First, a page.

Women in leadership positions: Are quotas the answer?

Women in leadership positions: Are quotas the answer?
Dr. Kerry Healey, president of Babson College, Massachusetts. (AN photo by Huda Bashatah)
Updated 12 April 2017

Women in leadership positions: Are quotas the answer?

Women in leadership positions: Are quotas the answer?

KING ABDULLAH ECONOMIC CITY: What is the role of the government and private sectors in tackling obstacles faced by women in leadership positions? How will greater women’s participation contribute to the global economy?
These were key questions posed at the Top CEO Conference held in King Abdullah Economic City on Tuesday.
Women’s participation in the global economy “could increase the world’s GDP (gross domestic product) by up to $28 trillion by the year 2050,” said Dr. Kerry Healey, president of Babson College, Massachusetts.
Khalid Abdullah Janahi — group CEO of the Dar Al-Maal Al-Islami Trust (DMI Trust), who has 30 years of experience in banking and financial services — said: “If women were given the opportunity to run global economies, they would do much better than most men.”
Some speakers suggested the imposition of company gender quotas to boost the number of women in senior posts.
“I see quotas as a part of the solution, not the only one,” said Mohammed Hassan Ali Abudawood, president of the M. Abudawood Group.
“I’m with the quota system because we have a very high rate of women’s unemployment, not only in the Kingdom but around the world.”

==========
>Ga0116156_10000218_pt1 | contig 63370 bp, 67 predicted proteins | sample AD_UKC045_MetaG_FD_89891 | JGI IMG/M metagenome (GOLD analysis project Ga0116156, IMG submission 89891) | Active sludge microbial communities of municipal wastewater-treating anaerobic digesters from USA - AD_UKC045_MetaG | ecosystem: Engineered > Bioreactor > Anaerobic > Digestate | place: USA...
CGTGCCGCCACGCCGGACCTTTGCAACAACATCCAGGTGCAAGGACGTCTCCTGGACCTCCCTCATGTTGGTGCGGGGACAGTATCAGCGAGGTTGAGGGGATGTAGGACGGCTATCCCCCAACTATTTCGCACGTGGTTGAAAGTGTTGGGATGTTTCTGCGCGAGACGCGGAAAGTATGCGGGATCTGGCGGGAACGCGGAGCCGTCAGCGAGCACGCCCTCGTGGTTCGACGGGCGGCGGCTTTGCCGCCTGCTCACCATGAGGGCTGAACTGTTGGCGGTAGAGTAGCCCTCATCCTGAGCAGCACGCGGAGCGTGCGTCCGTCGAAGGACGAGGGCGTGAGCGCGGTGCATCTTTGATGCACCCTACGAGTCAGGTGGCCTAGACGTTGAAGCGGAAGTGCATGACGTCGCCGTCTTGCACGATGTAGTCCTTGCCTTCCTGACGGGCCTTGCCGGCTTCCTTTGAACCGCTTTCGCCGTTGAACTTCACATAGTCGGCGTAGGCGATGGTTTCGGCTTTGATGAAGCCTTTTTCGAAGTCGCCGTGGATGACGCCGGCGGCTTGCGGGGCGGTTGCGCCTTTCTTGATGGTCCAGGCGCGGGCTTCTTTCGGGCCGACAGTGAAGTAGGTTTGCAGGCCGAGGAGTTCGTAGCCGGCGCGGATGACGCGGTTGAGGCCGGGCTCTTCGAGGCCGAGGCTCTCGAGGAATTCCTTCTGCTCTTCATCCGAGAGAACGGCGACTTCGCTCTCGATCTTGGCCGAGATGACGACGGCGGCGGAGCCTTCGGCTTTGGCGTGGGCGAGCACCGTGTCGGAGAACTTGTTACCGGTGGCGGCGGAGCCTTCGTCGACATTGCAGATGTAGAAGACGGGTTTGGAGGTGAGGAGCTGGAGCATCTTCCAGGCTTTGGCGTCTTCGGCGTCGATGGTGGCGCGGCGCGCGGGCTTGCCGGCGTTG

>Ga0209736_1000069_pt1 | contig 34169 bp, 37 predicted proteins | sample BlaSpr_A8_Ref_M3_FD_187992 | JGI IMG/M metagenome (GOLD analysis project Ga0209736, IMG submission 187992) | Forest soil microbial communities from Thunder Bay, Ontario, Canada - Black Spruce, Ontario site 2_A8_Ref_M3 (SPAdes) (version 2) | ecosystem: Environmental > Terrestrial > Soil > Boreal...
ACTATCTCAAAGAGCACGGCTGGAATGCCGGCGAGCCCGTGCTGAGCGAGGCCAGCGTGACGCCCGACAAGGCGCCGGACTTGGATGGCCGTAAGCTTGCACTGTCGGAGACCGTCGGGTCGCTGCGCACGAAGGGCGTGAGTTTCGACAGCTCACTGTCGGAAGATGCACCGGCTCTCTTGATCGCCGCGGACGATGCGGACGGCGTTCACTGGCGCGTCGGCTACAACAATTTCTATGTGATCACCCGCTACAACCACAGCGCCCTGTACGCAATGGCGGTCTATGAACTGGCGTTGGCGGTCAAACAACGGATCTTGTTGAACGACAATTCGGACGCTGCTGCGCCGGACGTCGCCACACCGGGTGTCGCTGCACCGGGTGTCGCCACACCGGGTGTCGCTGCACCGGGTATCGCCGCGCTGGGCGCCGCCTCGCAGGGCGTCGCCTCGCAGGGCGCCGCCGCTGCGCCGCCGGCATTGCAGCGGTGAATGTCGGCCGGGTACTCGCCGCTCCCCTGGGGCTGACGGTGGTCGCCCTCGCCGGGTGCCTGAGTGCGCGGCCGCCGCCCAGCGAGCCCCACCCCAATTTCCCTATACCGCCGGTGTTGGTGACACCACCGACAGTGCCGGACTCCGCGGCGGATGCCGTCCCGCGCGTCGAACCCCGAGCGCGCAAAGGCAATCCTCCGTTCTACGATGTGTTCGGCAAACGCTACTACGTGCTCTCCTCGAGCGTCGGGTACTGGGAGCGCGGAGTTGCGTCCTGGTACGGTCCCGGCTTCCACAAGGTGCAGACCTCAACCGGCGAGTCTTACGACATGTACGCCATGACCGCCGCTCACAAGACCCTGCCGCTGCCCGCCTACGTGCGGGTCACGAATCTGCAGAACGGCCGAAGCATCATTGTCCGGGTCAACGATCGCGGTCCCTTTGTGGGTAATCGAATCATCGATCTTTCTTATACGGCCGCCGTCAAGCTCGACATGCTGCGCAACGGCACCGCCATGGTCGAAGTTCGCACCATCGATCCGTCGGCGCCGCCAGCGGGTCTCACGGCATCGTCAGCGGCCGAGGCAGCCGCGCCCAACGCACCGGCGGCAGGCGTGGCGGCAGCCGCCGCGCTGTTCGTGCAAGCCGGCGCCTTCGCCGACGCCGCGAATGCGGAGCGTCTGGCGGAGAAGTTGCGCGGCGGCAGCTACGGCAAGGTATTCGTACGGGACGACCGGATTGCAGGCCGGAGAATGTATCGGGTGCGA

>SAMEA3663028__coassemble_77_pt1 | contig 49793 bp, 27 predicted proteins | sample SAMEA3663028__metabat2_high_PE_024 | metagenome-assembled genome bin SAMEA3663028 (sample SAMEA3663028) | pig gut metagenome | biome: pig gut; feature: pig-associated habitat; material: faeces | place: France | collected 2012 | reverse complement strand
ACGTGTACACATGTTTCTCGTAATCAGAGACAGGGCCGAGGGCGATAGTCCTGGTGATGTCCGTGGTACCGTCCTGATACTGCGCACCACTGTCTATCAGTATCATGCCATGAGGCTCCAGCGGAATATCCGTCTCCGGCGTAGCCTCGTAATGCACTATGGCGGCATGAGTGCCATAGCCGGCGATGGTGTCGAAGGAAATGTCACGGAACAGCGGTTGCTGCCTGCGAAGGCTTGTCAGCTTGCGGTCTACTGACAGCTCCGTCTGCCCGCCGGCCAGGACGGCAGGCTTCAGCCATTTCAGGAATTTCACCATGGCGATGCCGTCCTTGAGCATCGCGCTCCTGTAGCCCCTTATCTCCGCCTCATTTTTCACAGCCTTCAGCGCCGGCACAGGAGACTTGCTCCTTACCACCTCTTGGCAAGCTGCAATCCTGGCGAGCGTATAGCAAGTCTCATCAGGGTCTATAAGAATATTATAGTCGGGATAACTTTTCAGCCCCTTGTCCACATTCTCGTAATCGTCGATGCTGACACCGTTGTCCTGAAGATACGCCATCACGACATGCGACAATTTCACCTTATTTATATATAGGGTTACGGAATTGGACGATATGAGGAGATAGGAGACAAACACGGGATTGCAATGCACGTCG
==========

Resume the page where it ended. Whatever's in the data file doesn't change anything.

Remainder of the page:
Abudawood estimated the rate of Saudi women’s unemployment at about 26 percent. “In order to solve this problem, we should start doing a few things, including the quota system, where we force companies to hire a specific number of women employees… We can start with small numbers and make it pro-rata according to the activity of those companies.”
But hiring women in positions where they have to deal with dangerous operations can be difficult, he said.
Improving the economic conditions for women will eventually make them prosper and get better training, education and lifestyle instead of staying at home unemployed, he added.
Some 1,400 doctors cannot find jobs after graduating from medical school, said Abudawood.
“Most of them are women. We have to find jobs for them, and the way to do that is to go to hospitals and impose quotas. They have to train them and eventually hire them, even if the government subsidizes the process, which is available right now, but it needs a push.”
The Kingdom is taking steps to entrust women in leading positions. In one week in February, three Saudi women were appointed to top jobs in the male-dominated financial sector.
Sarah Al-Suhaimi was appointed chair of the Saudi stock exchange (Tadawul); Rania Nashar became CEO of Samba Financial Group; and Latifa Al-Sabhan was appointed chief financial officer of Arab National Bank (ANB).